4. Fast food is salty food. If you cut back on the salt, in a few weeks you'll be able to better taste the natural salts in food and may not crave the junk as much as you used to.
  5. The rub on ground turkey is that it's dry. Add some olive oil and finely blended onions to a turkey burger or turkey meatball to enhance its juiciness.
  6. If you're trying to lose weight with your significant other, pack each other's lunches. The lunchbox surprises will keep the both of you motivated.
  7. If you're eating out, make salad the appetizer. Most starters are fried and come with unhealthy dips or sauces.
  8. Savory 'umami' ingredients such as mushrooms, low-sodium soy, asparagus and olives can help you feel full and add an earthy, home-y quality to your healthy-dishes.
  9. Make it a point to use the steps whenever possible. Use the bathroom on a different floor at work, take the stairs at the bus station, the airport or the mall.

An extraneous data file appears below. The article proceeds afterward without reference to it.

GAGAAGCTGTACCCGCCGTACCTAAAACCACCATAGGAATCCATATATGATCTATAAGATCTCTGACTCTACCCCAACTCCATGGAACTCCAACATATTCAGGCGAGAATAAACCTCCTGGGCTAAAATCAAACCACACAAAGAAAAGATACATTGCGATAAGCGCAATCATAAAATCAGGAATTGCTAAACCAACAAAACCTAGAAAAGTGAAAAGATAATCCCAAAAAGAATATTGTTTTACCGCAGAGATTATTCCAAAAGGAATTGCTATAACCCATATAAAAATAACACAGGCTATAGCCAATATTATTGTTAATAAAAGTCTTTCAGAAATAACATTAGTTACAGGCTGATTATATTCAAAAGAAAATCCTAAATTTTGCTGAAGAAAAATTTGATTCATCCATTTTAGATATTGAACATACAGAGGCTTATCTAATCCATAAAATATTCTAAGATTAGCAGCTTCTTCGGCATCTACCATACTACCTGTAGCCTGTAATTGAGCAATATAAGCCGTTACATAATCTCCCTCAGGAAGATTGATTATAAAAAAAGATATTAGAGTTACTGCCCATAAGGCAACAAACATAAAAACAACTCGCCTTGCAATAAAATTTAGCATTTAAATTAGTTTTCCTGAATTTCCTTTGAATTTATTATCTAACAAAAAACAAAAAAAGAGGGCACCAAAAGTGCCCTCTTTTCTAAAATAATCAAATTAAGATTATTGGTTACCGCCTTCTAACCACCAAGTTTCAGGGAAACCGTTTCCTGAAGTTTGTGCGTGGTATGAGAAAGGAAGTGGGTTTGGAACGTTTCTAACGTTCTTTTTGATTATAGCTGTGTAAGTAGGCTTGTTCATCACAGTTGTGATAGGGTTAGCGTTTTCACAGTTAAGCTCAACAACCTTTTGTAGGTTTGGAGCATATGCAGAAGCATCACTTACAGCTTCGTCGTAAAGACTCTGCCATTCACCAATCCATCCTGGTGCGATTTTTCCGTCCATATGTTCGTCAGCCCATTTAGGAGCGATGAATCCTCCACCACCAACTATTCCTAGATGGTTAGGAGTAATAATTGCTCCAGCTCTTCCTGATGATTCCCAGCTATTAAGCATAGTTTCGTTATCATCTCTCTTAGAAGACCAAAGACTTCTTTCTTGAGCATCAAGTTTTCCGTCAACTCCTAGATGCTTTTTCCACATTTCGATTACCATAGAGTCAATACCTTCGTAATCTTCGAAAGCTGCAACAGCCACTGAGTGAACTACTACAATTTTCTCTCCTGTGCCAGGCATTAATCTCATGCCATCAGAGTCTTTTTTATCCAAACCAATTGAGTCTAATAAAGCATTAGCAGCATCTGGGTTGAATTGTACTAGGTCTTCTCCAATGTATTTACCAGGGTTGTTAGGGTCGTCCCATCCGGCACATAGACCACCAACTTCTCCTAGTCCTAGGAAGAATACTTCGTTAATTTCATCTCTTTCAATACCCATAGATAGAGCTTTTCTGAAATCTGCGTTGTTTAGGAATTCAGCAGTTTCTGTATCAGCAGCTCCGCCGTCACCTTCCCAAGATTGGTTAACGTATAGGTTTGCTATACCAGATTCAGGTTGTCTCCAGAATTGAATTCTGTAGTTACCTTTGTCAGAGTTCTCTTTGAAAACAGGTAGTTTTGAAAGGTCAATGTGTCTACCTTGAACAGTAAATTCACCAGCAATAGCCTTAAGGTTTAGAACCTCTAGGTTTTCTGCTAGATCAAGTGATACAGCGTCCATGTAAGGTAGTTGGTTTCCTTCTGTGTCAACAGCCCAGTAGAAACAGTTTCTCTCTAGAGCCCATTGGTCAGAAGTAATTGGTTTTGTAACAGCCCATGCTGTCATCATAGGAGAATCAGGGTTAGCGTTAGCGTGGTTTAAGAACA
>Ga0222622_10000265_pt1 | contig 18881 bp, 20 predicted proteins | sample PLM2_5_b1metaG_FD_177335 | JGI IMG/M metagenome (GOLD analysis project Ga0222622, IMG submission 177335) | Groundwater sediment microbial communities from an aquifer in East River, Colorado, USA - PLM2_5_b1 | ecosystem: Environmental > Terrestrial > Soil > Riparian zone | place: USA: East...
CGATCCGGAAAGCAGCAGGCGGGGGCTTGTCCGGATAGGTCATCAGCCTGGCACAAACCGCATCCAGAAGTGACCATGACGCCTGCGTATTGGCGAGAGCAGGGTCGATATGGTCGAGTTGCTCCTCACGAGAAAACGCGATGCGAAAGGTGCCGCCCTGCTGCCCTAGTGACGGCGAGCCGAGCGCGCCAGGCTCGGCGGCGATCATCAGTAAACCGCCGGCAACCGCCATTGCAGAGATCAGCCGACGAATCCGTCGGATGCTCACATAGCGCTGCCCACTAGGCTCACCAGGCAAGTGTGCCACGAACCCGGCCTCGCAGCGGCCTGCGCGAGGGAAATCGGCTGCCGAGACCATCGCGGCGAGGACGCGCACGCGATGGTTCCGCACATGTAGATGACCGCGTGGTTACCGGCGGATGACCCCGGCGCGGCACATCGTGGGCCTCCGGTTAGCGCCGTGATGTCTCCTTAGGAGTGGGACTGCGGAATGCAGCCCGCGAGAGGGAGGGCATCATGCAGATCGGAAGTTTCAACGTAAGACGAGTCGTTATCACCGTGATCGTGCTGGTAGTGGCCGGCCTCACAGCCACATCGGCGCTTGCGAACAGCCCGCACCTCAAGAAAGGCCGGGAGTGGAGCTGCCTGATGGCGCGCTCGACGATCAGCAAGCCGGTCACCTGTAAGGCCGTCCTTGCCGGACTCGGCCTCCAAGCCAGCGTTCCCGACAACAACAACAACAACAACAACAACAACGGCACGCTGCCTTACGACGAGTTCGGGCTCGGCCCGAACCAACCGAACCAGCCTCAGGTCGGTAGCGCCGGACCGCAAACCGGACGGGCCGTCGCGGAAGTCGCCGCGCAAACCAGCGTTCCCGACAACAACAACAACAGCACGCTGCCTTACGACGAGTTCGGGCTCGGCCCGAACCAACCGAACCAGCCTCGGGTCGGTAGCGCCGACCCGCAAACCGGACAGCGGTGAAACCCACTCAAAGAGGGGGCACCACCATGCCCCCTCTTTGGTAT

10. Try baking apple slices as a healthy alternative to potato chips.
  11. Eating water-rich foods such as melons, tomatoes and celery can help fill you up without adding too many calories to your day.
  12. Avocados can be your secret weight loss partners. They're high in fiber and healthy fats, giving you a meaty-tasting meat alternative.
  13. A handful of unsalted pumpkin seeds make for a healthy mid-day snack. They're rich in magnesium, which helps lower blood pressure.
  14. Keeping good posture will not only strengthen your core, but will also add a small extra-calorie burn, because you're working slightly harder to maintain the position.